Cidofovir injection

Cidofovir is a medication that prevents and treats infections caused by viruses. It doesn’t kill the virus or make it less contagious. A healthcare provider will give you this injection in a hospital or clinic setting. You’ll need to take another medication along with this one called probenecid.

What is this medication?

CIDOFOVIR (si DOF o veer) prevents and treats infections caused by certain kinds of viruses. This medication does not kill the virus, and it may still be possible to spread the virus to others. It will not treat colds, the flu, or infections caused by bacteria.

This medicine may be used for other purposes; ask your health care provider or pharmacist if you have questions.



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What should I tell my care team before I take this medication?

They need to know if you have any of these conditions:

  • Dehydration
  • Diabetes (high blood sugar)
  • Kidney disease
  • Low blood counts (white cells, platelets, or red blood cells)
  • An unusual or allergic reaction to cidofovir, probenecid, other medications, foods, dyes, or preservatives
  • Pregnant or trying to get pregnant
  • Breast-feeding

How should I use this medication?

This medication is injected into a vein. It is given by a care team in a hospital or clinic setting. You will need to take another medication, probenecid, with this medication. Take all of this medication unless your care team tells you to stop it early. Keep taking it even if you think you are better.

Talk to your care team about the use of this medication in children. Special care may be needed.

Overdosage: If you think you have taken too much of this medicine contact a poison control center or emergency room at once.

NOTE: This medicine is only for you. Do not share this medicine with others.


What if I miss a dose?

Keep appointments for follow-up doses. It is important not to miss your dose. Call your care team if you are unable to keep an appointment.

What may interact with this medication?

Do not take this medication with any of the following:

  • Aspirin and aspirin-like medicines
  • Certain medications for infection like acyclovir, adefovir, amikacin, amphotericin B, bacitracin, clindamycin, foscarnet, ganciclovir, gentamicin, pentamidine, tobramycin, valacyclovir, vancomycin
  • Cisplatin
  • Clofarabine
  • Cyclosporine
  • Diuretics
  • NSAIDs, medicines for pain and inflammation
  • Pamidronate
  • Tacrolimus
  • Voclosporin
  • Zoledronic acid

This medication may also interact with the following:

  • Zidovudine

This list may not describe all possible interactions. Give your health care provider a list of all the medicines, herbs, non-prescription drugs, or dietary supplements you use. Also tell them if you smoke, drink alcohol, or use illegal drugs. Some items may interact with your medicine.


What should I watch for while using this medication?

Tell your care team if your symptoms do not start to get better or if they get worse.

You may need blood work while you are taking this medication.

Your vision may be tested before and during use of this medication. Tell your care team if you have any change in your eyesight.

Check with your care team if you have severe diarrhea, nausea, and vomiting, or if you sweat a lot. The loss of too much body fluid can make it dangerous for you to take this medication.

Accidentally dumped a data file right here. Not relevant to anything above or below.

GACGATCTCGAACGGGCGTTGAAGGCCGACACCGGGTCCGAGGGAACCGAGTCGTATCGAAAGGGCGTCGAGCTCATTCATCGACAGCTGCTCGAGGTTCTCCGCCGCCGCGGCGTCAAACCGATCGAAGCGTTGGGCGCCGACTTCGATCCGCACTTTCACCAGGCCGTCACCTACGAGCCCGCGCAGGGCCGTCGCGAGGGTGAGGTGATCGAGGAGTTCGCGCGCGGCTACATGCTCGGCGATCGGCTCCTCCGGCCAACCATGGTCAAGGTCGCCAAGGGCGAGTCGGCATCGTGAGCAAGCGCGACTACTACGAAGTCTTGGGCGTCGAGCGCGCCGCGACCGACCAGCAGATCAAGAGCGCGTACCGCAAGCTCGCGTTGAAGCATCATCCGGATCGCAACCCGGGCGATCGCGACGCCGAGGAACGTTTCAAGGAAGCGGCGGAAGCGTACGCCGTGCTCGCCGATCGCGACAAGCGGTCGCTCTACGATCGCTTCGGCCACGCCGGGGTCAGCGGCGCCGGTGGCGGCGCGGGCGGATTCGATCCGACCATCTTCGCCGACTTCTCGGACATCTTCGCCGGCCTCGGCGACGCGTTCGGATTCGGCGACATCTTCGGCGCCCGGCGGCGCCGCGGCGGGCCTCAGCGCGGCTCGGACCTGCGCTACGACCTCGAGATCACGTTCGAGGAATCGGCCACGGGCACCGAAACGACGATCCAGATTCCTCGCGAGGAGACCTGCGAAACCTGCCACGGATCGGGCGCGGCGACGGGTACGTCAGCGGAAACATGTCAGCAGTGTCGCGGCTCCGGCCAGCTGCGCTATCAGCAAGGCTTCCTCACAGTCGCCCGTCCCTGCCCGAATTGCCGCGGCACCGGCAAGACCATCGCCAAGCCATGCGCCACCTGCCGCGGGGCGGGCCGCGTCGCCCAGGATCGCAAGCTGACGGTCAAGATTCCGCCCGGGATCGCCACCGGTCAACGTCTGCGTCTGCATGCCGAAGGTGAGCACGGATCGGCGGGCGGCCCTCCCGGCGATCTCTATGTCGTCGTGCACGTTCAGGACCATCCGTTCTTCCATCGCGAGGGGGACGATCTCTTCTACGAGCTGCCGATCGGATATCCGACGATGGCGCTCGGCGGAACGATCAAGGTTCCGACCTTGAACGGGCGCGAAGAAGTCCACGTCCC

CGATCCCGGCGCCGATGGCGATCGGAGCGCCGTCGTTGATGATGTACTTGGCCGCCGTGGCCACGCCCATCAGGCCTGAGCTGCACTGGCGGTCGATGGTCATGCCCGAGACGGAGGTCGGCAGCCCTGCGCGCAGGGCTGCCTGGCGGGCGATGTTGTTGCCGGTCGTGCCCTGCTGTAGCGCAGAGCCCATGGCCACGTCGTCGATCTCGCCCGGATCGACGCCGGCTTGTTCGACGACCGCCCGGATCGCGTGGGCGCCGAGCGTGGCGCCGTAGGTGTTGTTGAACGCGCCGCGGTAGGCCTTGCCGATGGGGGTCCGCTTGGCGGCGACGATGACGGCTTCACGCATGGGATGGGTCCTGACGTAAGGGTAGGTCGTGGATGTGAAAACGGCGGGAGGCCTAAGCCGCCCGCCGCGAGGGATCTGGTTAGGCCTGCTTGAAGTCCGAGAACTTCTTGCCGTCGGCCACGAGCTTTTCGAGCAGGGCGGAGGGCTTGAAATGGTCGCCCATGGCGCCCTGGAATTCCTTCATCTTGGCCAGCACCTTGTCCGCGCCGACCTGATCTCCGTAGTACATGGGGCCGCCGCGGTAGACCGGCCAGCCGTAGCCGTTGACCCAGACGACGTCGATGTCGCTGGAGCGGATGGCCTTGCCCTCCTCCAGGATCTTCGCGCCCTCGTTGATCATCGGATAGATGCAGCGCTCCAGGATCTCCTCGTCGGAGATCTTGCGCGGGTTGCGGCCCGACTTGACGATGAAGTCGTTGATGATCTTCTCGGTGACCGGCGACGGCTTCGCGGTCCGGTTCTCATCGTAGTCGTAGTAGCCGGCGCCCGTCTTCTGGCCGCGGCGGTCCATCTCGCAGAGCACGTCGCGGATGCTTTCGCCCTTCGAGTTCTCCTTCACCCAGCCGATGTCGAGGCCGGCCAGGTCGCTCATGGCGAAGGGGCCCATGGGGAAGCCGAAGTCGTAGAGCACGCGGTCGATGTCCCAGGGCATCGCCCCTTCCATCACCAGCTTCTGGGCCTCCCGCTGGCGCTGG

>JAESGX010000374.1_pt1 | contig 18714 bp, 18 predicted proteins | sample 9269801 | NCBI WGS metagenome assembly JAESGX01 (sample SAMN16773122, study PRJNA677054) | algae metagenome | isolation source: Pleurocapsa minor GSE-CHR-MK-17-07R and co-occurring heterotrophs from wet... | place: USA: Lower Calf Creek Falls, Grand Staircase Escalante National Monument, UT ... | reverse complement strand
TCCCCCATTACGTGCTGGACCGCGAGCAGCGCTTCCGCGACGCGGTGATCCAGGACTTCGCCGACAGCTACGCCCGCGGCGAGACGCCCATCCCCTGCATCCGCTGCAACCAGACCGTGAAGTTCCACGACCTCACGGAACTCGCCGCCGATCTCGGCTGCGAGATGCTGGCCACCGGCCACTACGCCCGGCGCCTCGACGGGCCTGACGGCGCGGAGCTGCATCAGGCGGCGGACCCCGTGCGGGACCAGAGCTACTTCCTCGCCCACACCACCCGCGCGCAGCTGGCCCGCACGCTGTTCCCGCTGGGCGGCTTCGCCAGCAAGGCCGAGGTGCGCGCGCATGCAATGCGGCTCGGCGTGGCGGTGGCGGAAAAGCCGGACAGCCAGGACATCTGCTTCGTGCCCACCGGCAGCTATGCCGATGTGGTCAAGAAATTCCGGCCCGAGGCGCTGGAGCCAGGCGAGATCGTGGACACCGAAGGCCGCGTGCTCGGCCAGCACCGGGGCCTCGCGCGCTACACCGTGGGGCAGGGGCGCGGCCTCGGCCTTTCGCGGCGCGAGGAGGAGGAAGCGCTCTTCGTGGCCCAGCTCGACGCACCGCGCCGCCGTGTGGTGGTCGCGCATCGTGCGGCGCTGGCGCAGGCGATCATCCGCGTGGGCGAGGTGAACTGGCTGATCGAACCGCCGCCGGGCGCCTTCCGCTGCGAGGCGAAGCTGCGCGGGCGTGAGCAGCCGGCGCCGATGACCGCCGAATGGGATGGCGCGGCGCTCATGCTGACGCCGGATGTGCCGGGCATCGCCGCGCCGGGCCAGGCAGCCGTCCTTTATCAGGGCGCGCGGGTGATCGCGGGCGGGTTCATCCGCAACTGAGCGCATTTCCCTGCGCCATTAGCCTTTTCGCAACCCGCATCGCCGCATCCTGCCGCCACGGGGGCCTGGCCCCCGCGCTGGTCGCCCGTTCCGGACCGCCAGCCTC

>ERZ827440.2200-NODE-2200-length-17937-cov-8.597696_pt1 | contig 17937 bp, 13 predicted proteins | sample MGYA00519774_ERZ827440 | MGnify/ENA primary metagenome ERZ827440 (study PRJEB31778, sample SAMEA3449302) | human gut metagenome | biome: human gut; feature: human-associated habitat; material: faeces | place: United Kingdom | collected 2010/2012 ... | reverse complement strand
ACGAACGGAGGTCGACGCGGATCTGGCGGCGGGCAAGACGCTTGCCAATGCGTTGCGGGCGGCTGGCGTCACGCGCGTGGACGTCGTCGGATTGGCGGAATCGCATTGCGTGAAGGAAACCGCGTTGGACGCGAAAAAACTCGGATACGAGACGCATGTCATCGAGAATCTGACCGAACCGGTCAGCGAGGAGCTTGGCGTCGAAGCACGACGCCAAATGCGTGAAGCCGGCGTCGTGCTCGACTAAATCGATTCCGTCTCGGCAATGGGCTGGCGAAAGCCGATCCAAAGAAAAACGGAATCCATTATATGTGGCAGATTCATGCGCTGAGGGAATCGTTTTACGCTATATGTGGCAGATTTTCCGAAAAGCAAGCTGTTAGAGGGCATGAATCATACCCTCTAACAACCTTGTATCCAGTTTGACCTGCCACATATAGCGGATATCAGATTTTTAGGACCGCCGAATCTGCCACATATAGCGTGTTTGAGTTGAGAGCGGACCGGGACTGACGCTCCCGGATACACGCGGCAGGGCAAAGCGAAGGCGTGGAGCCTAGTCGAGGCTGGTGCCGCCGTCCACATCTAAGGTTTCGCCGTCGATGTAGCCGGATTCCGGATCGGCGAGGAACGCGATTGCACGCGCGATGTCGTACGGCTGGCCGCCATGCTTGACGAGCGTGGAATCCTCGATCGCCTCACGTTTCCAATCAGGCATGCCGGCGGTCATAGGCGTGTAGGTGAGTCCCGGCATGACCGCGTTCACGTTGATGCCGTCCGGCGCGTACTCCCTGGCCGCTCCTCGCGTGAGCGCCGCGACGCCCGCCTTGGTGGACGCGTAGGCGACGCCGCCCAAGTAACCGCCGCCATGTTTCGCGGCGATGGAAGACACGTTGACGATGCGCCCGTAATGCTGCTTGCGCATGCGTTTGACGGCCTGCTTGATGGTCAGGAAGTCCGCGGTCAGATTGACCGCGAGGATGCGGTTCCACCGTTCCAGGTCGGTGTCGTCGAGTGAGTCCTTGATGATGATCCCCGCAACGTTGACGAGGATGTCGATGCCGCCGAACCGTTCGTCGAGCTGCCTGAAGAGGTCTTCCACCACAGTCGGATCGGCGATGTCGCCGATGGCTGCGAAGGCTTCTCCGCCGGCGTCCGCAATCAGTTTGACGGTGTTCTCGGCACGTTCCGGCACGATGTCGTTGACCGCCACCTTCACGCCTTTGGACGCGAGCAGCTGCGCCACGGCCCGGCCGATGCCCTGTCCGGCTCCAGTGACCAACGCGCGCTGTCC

Do not become pregnant while taking this medication or for 1 month after stopping it. Women must use birth control while taking this medication. Women will also need to take it for 1 month after stopping the medication. Women should inform their care team if they wish to become pregnant or think they might be pregnant. There is a potential for serious side effects to an unborn child. Talk to your care team for more information. Do not breast-feed an infant while taking this medication.

Males who get this medication must use a condom during sex with females who can get pregnant. If you get a woman pregnant, there is potential for serious harm to an unborn child. You will need to continue wearing a condom for 3 months after stopping this medication. Tell your care team right away if you think your partner might be pregnant.

This medication may make it more difficult to father a child. Talk to your care team if you are concerned about your fertility.

What side effects may I notice from receiving this medication?

Side effects that you should report to your care team as soon as possible:

  • Allergic reactions—skin rash, itching, hives, swelling of the face, lips, tongue, or throat
  • Changes in vision
  • Fast, irregular heartbeat
  • Flu-like symptoms—fever, chills, muscle pain, cough, headache, fatigue
  • Infection—fever, chills, cough, or sore throat
  • Kidney injury—decrease in the amount of urine, swelling of the ankles, hands, or feet
  • Low red blood cell level—unusual weakness or fatigue, dizziness, headache, trouble breathing
  • Shortness of breath
  • Unusual bleeding or bruising
  • Yellowing skin or eyes

Side effects that usually do not require medical attention (report to your care team if they continue or are bothersome):

  • Diarrhea
  • Hair loss
  • Nausea
  • Skin rash
  • Vomiting

This list may not describe all possible side effects. Call your doctor for medical advice about side effects. You may report side effects to FDA at 1-800-FDA-1088.

Where should I keep my medication?

This medication is given in a hospital or clinic and will not be stored at home.

NOTE: This sheet is a summary. It may not cover all possible information. If you have questions about this medicine, talk to your doctor, pharmacist, or health care provider.

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Note: Introduction and Additional Common Questions written and medically approved by Cleveland Clinic professionals.

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